[00:04:02] Um, and then we started looking for, uh, somewhere to move to. Because we were living in Guilford, which is quite a large town, not far from London. Um, didn't have much of a back garden. Not big enough to build a tree house in, so we were gonna have to move and relocate. So, it took us five years to.

[00:04:22] It took us about two and a half years to search for the actual house. And in the end, we had a little bit of help from a TV show called on the B B C called Escape to the Country. Um, and we bought house number three that they showed us. And, um, as they say, the rest is history.

Did you have any experience?

[00:04:37] Liam: Did you have any experience with construction, building, tree houses, or anything like that?

[00:04:41] Or is this you've, you've come to this fresh?

[00:04:45] Sarah: No, we are not, we're not even very good DIYers actually, and dup uppers. So, um, it was a bit of an ambitious, uh, we did work with a professional company to help us, both an architect and also with other industry experts and the Treehouse builder.

[00:05:00] Um, the tree house weighs 55 tons, um, and we had about a hundred tons worth of materials to get down to the site. So it's not something that, um, Probably most amateur builders would be able to have a go at. And also it has to comply with all of the modern UK building regulations for mm-hmm.

[00:05:18] For a new build house. So it's quite a complex structure to, to put together and it's got full utilities in terms of, you know, under-floor heating, you know, lighting. Um, it's a very cosy sort of on, on the grid rather than off-grid space. So it's, um, definitely not an easy build.

[00:05:37] Liam: So how many people does it sleep?

[00:05:39] And, uh, who do you tend to host in the, in the property?

[00:05:43] Sarah: It sleeps two. It's a very romantic space. It is designed for couples. We don't accept children, um, or dogs. Um, dogs mainly from a safety point of view. And also with children. It's got, you know, it's got a mezzanine bedroom. Um, it's four meters off the ground.

[00:05:58] So it's, it's not ideal for sort of families, but it's very much a, a sort of romantic space. And when we designed it, we designed it to try and get people as close as possible to sort of nature suit. Hence one of the reasons for an A-frame, we wanted a big glass front, to the structure. Um, and we deliberately put the bedroom right up on the mezzanine close to the glass so that people are surrounded by the tree canopy.

[00:06:25] They have a bird feeder, but they can sit and watch the B birds feeding outside the bedroom. Um, we haven't put things like curtains up. So that they wake to the sort of sunrise and, and can see nature sort of all around them. So it's, it is, they've got an outdoor bar, they've got a sauna, they've got a private lookout bar, um, to take in the views from our location cuz we're on the top of a hilltop.

[00:06:47] Um, so it's very much, uh, Designed with a sort of special occasion and, uh, romantic, stay in mind.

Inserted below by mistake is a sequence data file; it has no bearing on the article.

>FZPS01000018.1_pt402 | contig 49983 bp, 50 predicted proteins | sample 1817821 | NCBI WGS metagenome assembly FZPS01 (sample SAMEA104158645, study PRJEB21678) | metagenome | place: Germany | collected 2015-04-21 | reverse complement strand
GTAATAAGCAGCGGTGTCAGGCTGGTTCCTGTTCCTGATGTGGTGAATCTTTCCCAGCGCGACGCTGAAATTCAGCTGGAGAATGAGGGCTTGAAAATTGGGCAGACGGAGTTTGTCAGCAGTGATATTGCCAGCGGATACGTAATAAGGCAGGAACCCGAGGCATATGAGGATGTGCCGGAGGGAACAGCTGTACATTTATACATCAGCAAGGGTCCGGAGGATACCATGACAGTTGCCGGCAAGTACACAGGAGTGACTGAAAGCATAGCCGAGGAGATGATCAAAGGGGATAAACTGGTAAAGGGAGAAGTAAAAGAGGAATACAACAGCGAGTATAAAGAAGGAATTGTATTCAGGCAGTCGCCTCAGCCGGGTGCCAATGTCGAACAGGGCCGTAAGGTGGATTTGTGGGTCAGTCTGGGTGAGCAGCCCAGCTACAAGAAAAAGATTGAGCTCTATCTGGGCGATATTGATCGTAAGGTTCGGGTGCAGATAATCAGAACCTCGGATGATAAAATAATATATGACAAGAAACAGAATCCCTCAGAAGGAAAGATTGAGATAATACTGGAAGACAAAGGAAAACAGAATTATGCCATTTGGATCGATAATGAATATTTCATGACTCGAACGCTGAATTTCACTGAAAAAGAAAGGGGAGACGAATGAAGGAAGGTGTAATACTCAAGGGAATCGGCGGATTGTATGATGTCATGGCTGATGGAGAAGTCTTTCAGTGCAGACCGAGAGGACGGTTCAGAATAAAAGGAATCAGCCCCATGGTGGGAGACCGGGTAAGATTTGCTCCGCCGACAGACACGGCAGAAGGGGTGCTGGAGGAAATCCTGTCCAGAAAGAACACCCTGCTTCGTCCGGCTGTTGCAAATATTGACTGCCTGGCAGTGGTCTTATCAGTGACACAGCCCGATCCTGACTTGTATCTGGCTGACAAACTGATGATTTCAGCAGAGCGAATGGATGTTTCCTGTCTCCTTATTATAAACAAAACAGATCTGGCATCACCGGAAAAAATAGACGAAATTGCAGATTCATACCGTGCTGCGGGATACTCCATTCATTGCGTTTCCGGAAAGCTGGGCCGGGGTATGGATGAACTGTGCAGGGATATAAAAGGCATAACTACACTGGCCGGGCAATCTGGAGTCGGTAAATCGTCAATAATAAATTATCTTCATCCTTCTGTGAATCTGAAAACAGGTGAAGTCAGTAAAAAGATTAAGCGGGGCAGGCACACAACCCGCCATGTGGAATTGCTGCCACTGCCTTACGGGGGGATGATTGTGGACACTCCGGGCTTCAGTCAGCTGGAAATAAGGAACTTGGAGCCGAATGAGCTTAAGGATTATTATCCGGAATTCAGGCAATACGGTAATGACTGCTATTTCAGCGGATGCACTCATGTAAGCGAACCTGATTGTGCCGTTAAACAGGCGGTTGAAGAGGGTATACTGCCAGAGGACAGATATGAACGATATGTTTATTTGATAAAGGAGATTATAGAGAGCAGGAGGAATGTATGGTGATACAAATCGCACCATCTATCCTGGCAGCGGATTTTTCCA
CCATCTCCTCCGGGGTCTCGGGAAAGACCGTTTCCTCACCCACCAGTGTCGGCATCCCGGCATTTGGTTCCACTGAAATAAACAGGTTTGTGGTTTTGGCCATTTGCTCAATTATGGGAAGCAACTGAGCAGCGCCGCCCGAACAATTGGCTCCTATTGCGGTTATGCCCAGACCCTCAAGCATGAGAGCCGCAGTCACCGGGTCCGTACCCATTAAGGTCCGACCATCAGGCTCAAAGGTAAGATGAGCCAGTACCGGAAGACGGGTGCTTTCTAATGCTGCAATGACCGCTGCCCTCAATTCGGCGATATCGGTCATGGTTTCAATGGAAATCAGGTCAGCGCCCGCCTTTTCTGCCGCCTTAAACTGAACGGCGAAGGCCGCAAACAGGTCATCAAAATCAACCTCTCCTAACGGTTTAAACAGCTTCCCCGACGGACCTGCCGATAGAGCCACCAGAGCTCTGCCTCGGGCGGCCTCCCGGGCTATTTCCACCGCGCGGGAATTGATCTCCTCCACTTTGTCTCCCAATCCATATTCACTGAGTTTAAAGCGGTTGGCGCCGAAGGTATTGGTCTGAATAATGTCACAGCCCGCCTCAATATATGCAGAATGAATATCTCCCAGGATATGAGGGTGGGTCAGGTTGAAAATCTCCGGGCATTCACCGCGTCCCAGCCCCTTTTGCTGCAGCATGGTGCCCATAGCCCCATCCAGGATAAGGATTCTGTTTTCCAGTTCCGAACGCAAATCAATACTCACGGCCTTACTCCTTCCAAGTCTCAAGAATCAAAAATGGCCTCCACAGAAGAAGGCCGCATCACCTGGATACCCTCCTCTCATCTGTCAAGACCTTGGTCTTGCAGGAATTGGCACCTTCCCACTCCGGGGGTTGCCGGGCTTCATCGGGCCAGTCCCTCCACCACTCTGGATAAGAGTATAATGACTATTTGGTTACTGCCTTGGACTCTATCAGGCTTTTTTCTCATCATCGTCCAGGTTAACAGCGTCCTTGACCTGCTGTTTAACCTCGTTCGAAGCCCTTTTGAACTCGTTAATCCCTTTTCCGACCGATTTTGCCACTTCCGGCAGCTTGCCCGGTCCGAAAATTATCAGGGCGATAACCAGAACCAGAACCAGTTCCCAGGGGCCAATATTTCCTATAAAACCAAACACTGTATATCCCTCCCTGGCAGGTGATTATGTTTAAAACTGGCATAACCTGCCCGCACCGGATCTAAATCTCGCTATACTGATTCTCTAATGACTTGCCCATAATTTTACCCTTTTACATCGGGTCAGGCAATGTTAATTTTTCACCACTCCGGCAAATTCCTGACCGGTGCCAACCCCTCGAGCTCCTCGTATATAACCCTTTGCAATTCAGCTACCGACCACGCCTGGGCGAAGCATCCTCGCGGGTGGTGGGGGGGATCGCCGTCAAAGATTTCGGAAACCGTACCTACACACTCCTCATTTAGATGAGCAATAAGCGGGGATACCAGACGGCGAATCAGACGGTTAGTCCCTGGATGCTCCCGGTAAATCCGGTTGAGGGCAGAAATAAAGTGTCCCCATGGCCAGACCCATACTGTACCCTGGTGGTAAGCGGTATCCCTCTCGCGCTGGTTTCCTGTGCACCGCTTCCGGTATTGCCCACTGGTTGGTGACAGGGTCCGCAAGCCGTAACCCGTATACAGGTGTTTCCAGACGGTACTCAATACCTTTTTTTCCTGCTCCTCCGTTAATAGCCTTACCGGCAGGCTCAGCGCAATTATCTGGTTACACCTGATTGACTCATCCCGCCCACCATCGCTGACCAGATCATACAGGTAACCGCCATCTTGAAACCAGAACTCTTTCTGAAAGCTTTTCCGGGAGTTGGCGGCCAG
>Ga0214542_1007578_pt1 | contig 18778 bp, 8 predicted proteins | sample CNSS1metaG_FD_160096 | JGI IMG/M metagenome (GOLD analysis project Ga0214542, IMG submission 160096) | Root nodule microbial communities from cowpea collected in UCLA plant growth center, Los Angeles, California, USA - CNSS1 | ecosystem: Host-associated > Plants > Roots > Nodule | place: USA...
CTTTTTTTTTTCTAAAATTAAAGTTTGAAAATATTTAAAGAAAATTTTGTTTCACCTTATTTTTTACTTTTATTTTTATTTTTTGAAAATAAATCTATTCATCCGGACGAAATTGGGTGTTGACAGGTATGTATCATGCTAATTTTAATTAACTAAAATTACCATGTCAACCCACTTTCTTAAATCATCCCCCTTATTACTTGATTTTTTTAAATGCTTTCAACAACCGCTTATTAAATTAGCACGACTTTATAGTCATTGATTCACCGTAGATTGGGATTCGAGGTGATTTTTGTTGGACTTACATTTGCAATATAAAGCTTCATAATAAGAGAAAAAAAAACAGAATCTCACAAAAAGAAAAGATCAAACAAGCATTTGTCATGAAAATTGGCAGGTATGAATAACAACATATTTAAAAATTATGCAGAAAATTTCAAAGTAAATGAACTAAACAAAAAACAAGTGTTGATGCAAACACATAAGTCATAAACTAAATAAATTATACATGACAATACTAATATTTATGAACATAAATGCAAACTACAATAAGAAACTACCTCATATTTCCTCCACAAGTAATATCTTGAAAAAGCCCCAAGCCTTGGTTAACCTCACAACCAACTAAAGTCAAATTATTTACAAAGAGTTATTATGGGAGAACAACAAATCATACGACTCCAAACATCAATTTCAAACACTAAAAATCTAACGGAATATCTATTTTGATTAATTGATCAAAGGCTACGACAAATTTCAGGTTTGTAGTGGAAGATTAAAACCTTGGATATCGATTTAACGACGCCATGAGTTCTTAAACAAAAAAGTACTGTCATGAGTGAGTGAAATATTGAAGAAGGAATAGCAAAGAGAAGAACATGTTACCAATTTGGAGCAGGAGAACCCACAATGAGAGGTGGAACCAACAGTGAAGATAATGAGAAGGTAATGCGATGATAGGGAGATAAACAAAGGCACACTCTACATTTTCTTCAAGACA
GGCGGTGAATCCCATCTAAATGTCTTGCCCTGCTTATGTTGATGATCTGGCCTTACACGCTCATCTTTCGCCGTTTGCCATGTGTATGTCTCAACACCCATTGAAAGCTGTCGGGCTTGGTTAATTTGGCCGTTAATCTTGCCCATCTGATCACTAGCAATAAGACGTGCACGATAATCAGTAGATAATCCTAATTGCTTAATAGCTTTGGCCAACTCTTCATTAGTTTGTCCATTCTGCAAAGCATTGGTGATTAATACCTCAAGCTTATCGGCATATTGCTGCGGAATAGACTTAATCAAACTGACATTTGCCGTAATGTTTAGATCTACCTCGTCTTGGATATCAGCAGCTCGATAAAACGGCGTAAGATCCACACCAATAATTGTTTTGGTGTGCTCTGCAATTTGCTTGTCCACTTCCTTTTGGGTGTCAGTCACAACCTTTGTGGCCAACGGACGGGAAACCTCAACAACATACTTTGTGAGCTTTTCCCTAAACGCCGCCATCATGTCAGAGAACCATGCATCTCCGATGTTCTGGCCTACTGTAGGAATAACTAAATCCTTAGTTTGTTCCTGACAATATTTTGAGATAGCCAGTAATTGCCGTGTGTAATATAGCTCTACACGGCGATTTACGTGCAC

What has been the biggest challenge?

[00:06:55] Liam: What would you say has been, the biggest challenge and something that, um, that you'd like other people to know if they were looking to undertake this sort of, uh, venture?

[00:07:06] Sarah: Oh, where do I start? There are so many things.

[00:07:09] I think there's, do your research. You need to understand sort of who your ideal guests are. I'm a marketer, so I came at it very much from a marketing point of view in terms of thinking about who we wanted to attract. Building the experience around it. I think often hosts fall in love with a property or maybe like they're renovating something and you become very, we all do it.

[00:07:33] We become very obsessed with the actual build process and the renovation process and getting it sort of ready for our first guests. And we often don't think about it. Who do we want to attract? Mm-hmm. And engineering the experience for them. There's, there are things in the high deck that are, you wouldn't put into a normal house, but you would have curtains, you know, if you were living in that permanently, you wouldn't want to wake up to the sunrise every morning at sort of, you know, four 30 in the UK in the summer.

[00:07:58] Um, But people are on holiday and they are, you know, we, we are giving them that immersive experience. So we very much have, have done things differently to how you would do it if you were sort of, you know, designing your own home. But people often just feel that they've built it and they will come.

[00:08:16] Um, and the market definitely, there's a lot more supply in there. There's a lot more saturation, so, It is harder, for hosts and the short-term rentals to, you know, to get those direct bookings without having to rely, on the agents and the OTAs. Um, so I think if you start with the end experience in mind and design you.

[00:08:38] The total experience and your property and your short-term rental around it. Mm-hmm. It'll be successful having a blast. Gonna get it on the Boostly podcast. Bruce Lee led Bruce Lee because it's so hard on the tees. Loose leaf, making up those rhymes. Don't write it, just do it loosely.